News & Events

Student Protests #FeesMustFall
Friday, October 23, 2015
South Africa

In early October, students in South Africa took to the streets in mass protests against proposed fee hikes for third level education. Beginning at the University of the Witwatersrand, the protests soon spread to campuses across the country and culminated in a march on Government buildings on October 23.

With Jacob Zuma responding to this mass action with a pledge to freeze fees in 2016, students can rightly claim victory. However, certain issues that were raised, and became inextricably linked with the campaign, such as the rights of blue-collar university workers, the lack of diversity of university teaching staff, and the affordability of higher level education generally, remain unresolved. Furthermore, the violent treatment of peacefully protesting students by the SAPS cannot be tolerated.

Some of our scholars were active players in the #FeesMustFall protest. Tumy Motsoatsoe produced this video with her group Thenx, calling for free education for all. Scholar Basani Baloyi wrote this article for CNN explaining how the protests are part of a much broader struggle.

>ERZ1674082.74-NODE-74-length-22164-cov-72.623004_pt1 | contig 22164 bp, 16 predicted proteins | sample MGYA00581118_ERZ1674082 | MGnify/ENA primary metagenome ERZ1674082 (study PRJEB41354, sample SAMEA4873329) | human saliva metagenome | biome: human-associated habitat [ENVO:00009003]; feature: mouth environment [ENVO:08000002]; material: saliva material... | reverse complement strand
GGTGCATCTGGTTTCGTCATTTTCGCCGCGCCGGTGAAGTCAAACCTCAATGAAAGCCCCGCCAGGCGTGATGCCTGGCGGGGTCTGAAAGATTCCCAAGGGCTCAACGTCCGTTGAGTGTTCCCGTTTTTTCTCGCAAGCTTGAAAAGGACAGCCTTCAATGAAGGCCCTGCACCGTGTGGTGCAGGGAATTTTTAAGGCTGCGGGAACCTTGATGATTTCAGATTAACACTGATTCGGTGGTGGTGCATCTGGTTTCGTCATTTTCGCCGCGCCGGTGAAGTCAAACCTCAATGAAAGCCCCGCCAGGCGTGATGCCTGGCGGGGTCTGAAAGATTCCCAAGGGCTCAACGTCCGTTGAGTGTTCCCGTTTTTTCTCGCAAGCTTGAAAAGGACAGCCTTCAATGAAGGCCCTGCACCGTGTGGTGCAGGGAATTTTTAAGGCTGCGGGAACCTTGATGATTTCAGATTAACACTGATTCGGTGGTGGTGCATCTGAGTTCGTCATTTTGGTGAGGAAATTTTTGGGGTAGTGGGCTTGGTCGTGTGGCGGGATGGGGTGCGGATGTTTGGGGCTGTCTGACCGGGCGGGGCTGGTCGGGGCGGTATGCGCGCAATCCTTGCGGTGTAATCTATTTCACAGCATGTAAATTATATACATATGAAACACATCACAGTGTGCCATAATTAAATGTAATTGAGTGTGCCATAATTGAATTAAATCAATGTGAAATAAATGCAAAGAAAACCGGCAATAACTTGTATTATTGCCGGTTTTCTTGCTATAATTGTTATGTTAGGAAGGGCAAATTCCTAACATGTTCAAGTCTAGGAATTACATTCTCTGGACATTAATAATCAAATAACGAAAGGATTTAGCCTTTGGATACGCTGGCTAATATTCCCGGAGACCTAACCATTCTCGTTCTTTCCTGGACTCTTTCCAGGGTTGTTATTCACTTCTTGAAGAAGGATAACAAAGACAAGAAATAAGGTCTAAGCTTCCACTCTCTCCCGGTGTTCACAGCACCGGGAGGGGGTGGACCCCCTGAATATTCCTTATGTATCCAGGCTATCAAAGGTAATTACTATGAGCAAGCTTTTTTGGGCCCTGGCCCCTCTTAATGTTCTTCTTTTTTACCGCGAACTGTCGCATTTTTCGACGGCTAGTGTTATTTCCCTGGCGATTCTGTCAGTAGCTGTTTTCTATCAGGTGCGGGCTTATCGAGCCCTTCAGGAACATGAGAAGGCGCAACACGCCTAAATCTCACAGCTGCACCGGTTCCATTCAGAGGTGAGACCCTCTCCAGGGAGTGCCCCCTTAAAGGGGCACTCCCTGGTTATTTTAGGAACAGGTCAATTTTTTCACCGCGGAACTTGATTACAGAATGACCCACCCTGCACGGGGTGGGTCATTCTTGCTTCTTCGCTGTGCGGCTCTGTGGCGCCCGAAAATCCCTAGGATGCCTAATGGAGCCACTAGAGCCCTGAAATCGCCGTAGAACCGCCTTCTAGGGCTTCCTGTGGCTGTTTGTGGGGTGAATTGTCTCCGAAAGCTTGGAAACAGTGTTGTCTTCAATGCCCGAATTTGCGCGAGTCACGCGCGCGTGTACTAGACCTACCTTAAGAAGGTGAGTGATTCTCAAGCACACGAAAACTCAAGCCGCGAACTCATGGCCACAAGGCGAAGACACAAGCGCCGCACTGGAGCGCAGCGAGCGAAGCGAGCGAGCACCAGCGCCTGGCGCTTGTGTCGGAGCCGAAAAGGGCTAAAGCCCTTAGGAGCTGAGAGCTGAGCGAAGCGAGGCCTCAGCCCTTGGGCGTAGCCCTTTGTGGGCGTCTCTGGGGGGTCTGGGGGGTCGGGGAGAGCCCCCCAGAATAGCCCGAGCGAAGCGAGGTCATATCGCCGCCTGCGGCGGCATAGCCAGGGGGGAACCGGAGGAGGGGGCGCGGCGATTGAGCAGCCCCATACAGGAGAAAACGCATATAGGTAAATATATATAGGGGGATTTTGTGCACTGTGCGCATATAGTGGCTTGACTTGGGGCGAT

Our partners were also involved. Lawyers at the Legal Resources Centre successfully obtained a Western Cape High Court order prohibiting SAPS from using unreasonable force against student protesters in Cape Town.  Equal Education were vocal in their support of the movement from the beginning, mobilising school-age learners to join the student demonstrations.

The Trust issued a PDF iconstatementin support of the #FeesMustFall campaign, and expressed solidarity with protesters. As an organisation committed to an open and just society, free from discrimination, we stand against exclusion on the basis of affordability. We stand against the exploitation of workers on university campuses who bear the cost of education. We pledge full support to our network of scholars and partner organisations in their efforts to combat systemic inequalities in education, and in South African society as a whole. Additionally, we believe that the right to peaceful protest is a cornerstone of a functioning democratic society and its suppression can never be justified.